The U.S. Air Force is mandating participants in its Wounded Warrior program events be vaccinated, according to Rep. Chip Roy (R-TX), who demanded Friday the service drop that requirement.

“Unfortunately, per written correspondence with the Department of the Air Force, Air Force Personnel Center leadership required all attendees to provide proof of COVID-19 vaccination at previous Wounded Warrior event. This policy unnecessarily barred many of these brave heroes, their family members, and caregivers from participating in the very program created to support them,” the Texas congressman wrote in a letter to Air Force Secretary Frank Kendall.


Roy sent the letter to Kendall on Friday morning, requesting that he “immediately eliminate” any COVID-19 vaccine requirement for all future Air Force Wounded Warrior program events.

He reminded the Air Force secretary that the Wounded Warrior program is a congressionally mandated and federally funded organization created to care for wounded or injured Airmen, Guardians, and their families on their journey to return to active-duty status or transition into civilian life.

The Air Force Wounded Warrior (AFW2) Program works together with the Air Force Survivor Assistance Program, Airman & Family Readiness Centers and the Air Force Medical Service to provide concentrated non-medical care and support for combat wounded, ill and injured Airmen (and their families) as they recover and transition back to duty or into civilian life.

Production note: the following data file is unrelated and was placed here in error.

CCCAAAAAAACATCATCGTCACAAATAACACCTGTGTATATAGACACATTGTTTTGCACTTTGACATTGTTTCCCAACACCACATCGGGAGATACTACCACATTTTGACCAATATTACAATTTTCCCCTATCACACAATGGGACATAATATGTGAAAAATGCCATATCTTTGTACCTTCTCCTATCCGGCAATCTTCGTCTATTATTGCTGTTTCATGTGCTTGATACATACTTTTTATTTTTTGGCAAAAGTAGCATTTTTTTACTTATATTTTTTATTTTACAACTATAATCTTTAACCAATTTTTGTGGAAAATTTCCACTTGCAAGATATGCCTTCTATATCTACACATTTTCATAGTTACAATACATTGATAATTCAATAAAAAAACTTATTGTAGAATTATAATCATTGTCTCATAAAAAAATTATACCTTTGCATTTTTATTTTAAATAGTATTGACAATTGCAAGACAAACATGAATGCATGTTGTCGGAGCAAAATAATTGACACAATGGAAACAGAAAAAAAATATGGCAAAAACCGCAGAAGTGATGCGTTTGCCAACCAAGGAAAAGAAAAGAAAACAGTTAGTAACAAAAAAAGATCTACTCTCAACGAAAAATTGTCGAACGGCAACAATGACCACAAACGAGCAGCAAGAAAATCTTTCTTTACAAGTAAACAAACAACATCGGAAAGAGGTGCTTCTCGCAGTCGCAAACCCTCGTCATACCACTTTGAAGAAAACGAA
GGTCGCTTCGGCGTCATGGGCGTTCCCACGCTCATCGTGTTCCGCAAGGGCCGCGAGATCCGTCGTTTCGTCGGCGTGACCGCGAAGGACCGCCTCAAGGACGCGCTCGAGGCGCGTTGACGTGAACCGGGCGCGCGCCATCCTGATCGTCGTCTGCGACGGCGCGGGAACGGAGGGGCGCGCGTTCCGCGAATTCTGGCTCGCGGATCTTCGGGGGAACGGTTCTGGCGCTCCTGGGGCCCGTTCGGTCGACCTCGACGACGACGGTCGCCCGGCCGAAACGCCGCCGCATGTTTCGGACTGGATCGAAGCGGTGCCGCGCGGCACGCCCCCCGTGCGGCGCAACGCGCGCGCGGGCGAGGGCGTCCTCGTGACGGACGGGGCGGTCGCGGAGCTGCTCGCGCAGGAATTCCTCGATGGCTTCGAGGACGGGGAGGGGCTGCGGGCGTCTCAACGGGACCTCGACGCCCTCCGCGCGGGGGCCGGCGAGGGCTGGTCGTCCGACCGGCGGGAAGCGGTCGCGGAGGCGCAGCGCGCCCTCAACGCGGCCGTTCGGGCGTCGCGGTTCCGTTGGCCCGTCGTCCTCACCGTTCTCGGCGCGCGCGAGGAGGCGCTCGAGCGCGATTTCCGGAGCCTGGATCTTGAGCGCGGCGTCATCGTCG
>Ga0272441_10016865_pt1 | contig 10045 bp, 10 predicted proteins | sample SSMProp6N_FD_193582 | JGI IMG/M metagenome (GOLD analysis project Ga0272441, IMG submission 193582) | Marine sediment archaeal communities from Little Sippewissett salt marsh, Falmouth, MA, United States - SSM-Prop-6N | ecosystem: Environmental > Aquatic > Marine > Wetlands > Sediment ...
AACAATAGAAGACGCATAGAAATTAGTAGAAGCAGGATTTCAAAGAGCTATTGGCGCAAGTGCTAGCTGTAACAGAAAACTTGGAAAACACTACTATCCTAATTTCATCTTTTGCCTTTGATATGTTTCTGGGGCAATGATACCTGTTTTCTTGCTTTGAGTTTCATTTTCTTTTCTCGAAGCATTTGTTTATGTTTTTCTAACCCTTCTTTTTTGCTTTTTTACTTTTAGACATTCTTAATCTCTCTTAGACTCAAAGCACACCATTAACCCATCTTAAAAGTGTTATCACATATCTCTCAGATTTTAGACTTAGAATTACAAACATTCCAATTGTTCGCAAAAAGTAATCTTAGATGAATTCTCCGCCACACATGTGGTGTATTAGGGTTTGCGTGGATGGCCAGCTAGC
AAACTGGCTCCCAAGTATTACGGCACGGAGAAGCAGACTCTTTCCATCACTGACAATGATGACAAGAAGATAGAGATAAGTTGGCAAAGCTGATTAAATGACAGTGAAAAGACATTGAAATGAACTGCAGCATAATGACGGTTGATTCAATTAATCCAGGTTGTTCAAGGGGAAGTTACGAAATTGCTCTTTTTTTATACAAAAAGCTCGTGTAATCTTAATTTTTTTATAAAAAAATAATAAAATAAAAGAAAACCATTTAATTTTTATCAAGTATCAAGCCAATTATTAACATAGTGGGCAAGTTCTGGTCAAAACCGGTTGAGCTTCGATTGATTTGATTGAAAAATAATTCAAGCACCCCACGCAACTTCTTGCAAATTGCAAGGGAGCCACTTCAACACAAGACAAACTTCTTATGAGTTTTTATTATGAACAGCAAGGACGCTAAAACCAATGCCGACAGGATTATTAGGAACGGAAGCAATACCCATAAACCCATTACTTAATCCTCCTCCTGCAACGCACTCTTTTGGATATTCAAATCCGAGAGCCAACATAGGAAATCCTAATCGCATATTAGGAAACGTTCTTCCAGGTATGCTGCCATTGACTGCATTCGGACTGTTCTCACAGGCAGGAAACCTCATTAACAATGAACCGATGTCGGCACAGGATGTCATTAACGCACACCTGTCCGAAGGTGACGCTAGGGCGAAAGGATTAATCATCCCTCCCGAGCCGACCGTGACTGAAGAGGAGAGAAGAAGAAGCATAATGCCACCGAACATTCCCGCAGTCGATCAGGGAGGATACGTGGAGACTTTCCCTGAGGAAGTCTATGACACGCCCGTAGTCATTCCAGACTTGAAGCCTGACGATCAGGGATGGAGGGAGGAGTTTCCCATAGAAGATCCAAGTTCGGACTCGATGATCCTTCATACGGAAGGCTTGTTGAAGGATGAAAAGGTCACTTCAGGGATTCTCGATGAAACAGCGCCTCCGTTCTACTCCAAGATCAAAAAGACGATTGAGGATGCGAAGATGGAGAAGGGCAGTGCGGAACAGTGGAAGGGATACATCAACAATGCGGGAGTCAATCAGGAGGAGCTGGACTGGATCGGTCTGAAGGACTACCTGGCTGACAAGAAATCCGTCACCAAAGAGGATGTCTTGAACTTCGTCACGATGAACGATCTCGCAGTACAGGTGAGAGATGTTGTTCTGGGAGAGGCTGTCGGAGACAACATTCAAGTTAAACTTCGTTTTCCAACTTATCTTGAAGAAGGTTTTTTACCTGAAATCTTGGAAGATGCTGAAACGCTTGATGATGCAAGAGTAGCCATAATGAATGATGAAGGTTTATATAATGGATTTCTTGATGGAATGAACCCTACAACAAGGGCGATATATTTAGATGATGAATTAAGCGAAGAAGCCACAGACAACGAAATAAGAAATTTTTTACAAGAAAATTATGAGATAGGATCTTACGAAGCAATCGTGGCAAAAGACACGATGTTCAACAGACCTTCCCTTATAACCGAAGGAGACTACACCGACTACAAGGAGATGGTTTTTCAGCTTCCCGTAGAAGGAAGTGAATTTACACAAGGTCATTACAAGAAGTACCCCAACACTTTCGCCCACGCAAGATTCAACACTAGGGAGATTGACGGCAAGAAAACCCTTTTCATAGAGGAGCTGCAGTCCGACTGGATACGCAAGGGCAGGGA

The Air Force Wounded Warrior (AFW2) Program works with the Air Force Survivor Assistance Program, Airman & Family Readiness Centers and the Air Force Medical Service to provide concentrated non-medical care and support for combat wounded, ill and injured Airmen (and their families) as they recover and transition back to duty or into civilian life.

“We request that all future Air Force Wounded Warrior program events be open to all, regardless of vaccination status — especially given the fact that the COVID-19 vaccine does not prevent transmission of the virus,” Roy wrote.

“Our service members and their families make sacrifices each day in service to our country. Many sustain lifelong physical injuries and invisible wounds to safeguard the freedom that we enjoy today. The least we can do is ensure our heroes are welcomed into these programs and not denied access based on a personal medical decision,” Roy added.

“Frankly, to do otherwise would undermine the freedom that generations of service members have fought and died to defend,” he wrote.

The letter is also signed by 17 other House Republicans, including Reps. Brian Mast, Thomas Massie, Matt Gaetz, Paul Gosar, Mary E. Miller, Randy Weber, John Moolenaar, Lauren Boebert, Matthew Rosendale, Bob Good, Ralph Norman, Andy Biggs, Barry Moore, Scott Perry, Mo Brooks, Jody Hice, and Rodney Davis.

Roy also introduced legislation earlier this year that would reinstate the more than 1,500 service members who were discharged over the Biden administration’s mandate for all service members to be vaccinated.

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